Spider-Man, Alien

Is it just me or does Spider-Man look like the inspiration for grey aliens or the other way around? These are the things I think about. All the time.

Here are some upcoming new horror/sci-fi movies for you to think about…

Galaxy of Horrors

GALAXY OF HORRORS (March 7, 2017)
“Trapped in a damaged cryogenic pod, a man is forced to watch a series of horrific science-fiction tales while his life support systems run out. Featuring intense stories of the unknown and otherworldly, equally wonderful and terrifying.”

Change cryogenic pod to couch and this could be me. Also smells like a winked homage to the punk rock sci-fi classic A Clockwork Orange (1971), wherein after a hyper violent crime spree, a gang leader is apprehended and is subject to “attempted rehabilitation via controversial psychological conditioning.” It’s the Republican way.

Bethany

BETHANY (April 7, 2017 / VOD / Limited)
“A young woman named Claire moves back to her childhood home only to be haunted by her imaginary friend from when she was a child.”

I never had an imaginary friend. I had imaginary parents, though. I can’t move back to my childhood home, either. I think someone’s been living there since I got kicked out, uh, moved away.

MALICIOUS (2017)
“When a young college professor Adam and his pregnant wife Lisa suffer a traumatic event, they find themselves haunted — and connected — to a malicious entity. It is only when Adam calls upon Dr. Clark, a professor of parapsychology at the university, that the true horror of what they have encountered becomes clear.”

The key art hints that some sort of evilness either is responsible for the pregnancy or wants the kid once its plopped out. Note to evilness: no matter how the paternity suit fits, you’re looking at 18 years of child support.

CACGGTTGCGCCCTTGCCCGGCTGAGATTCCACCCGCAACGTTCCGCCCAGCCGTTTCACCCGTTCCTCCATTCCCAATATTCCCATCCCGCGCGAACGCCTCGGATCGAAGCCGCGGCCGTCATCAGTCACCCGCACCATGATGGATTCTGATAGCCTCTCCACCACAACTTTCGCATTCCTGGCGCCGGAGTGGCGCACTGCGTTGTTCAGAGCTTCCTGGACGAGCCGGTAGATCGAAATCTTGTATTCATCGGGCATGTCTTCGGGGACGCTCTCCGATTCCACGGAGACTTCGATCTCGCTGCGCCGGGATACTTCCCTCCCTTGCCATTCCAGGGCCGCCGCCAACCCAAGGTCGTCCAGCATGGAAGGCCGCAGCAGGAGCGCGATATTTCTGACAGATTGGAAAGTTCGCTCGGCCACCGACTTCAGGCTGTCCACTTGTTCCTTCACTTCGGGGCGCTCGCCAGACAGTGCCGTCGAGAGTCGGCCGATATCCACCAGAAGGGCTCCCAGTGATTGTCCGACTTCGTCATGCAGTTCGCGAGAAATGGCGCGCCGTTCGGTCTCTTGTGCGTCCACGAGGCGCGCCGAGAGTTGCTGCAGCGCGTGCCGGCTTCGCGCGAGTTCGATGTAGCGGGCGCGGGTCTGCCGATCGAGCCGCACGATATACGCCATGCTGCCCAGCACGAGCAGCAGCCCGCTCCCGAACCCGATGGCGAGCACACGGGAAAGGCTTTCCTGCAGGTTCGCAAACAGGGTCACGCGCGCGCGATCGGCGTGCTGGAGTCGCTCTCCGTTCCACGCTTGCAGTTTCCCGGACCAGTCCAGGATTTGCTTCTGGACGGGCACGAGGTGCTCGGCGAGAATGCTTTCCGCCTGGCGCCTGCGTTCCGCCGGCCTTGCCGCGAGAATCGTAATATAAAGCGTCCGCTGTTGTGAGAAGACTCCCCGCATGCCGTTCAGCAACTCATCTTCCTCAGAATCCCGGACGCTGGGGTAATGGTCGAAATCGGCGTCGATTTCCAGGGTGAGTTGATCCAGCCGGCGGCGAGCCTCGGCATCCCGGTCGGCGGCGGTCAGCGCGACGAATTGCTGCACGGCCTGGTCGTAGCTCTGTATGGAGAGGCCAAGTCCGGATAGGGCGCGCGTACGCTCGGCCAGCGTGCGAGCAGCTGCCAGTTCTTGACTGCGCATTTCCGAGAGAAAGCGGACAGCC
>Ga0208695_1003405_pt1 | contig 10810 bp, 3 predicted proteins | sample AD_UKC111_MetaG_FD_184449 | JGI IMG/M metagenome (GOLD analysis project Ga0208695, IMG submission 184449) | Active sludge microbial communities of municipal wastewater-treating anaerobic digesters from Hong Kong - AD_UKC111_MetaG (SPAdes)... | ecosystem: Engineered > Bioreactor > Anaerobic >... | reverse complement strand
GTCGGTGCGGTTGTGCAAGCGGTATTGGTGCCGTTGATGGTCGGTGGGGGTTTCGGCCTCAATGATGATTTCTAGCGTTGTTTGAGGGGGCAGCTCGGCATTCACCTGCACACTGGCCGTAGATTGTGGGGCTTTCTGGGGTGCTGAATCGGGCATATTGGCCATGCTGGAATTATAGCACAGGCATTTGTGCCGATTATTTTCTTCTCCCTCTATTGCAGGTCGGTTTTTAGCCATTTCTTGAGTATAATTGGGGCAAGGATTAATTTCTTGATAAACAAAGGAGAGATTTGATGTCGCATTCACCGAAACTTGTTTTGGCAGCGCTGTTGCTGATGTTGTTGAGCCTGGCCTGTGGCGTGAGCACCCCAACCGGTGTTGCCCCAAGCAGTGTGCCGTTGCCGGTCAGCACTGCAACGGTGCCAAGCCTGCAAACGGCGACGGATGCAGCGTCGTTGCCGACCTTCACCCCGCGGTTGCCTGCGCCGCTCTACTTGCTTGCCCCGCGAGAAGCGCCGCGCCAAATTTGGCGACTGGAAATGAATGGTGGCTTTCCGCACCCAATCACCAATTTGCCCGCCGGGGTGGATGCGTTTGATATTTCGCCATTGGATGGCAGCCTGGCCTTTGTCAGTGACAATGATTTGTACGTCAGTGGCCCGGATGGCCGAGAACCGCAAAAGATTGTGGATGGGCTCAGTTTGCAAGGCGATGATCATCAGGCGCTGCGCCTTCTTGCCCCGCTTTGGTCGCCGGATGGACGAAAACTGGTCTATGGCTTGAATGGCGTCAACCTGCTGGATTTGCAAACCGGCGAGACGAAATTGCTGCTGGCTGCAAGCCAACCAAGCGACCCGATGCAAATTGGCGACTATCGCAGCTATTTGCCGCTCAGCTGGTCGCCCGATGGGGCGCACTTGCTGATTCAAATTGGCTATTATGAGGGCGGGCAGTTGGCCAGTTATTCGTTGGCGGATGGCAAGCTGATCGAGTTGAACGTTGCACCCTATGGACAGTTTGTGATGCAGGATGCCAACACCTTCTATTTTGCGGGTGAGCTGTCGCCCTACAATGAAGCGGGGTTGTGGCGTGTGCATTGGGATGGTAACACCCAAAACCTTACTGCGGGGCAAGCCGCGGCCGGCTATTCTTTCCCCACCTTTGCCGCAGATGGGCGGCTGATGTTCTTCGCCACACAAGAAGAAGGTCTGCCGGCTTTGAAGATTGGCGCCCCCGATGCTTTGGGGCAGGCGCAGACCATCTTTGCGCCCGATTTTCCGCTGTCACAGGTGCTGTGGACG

Without Name WITHOUT NAME (2017)
“There’s something bizarre and nightmarish waiting in the woods, and its sights are set on Eric, a land surveyor who’s tasked with assessing the woodland area in question just as his marriage is about to crumble. Stressed out by his fractured home life, Eric is tragically susceptible to the woods’ powerful ability to enter the emotionally wounded man’s mind and wreak both physical and mental havoc on him.”

Sounds to me like the “bizarre and nightmarish something” and the guy’s soon-to-be-ex are the same thing. Or it could be a meth-crazed chipmunk. On the fence as to which. Or maybe the woods with its powerful ability to wreak physical and mental havoc is a metaphor for an alcohol-fortified bender in the bushes to celebrate being able to turn on the “open for business” sign again.

Not My Earth

Posted in Aliens, Classic Horror, Science Fiction, Scream Queens, TV Vixens with tags , , , , , , , , , , , , , , , , , , , , on January 28, 2017 by Drinkin' & Drive-in

Not of This Earth

Even though he’s not from this Earth (or any other Earths for that matter, “Mr. Johnson” is a creepy old man with dark glasses who needs constant blood transfusions. Kinda like looking into a mirror. If he doesn’t get said body beverage, his juice will turn into dust and he’ll become not unlike powered Kool-Aid™.

Not of This Earth

So what the flippin’ flap? Why can’t Mr. Johnson get his own dang blood from his own dang planet? For starters, his home world of Davanna (that sounds so made up) has been flash mobbed by nuclear war. Looks like Republicans exist on other worlds as well. Old Man Johnson is here to test our blood to see if it’ll help keep his fellow Johnsons from going double extinct.

Not of This Earth

Johnson uses telekinesis and eyeless eyeballs to command people to do his bidding, like his doctor, for instance. He even manages to talk Nadine, the doc’s sassy/hot nurse, into moving in to his multi-roomed house to give him nightly blood transfusions. He has a young male assistant/driver to round up park bums with the promise of alcohol for experimental purposes and different “phases” of his program. Free booze or not, you don’t want to be one of his experiments — they end up in the basement furnace. Party foul — that’s where recyclables go.

Not of This Earth

With human firewood missing all over town, the cops are closing in. Johnson unleashes a flying umbrella brain sucking creature that lands on your head and sucks out your brains. That’s kinda cool, but does it hold up in the rain?

Not of This Earth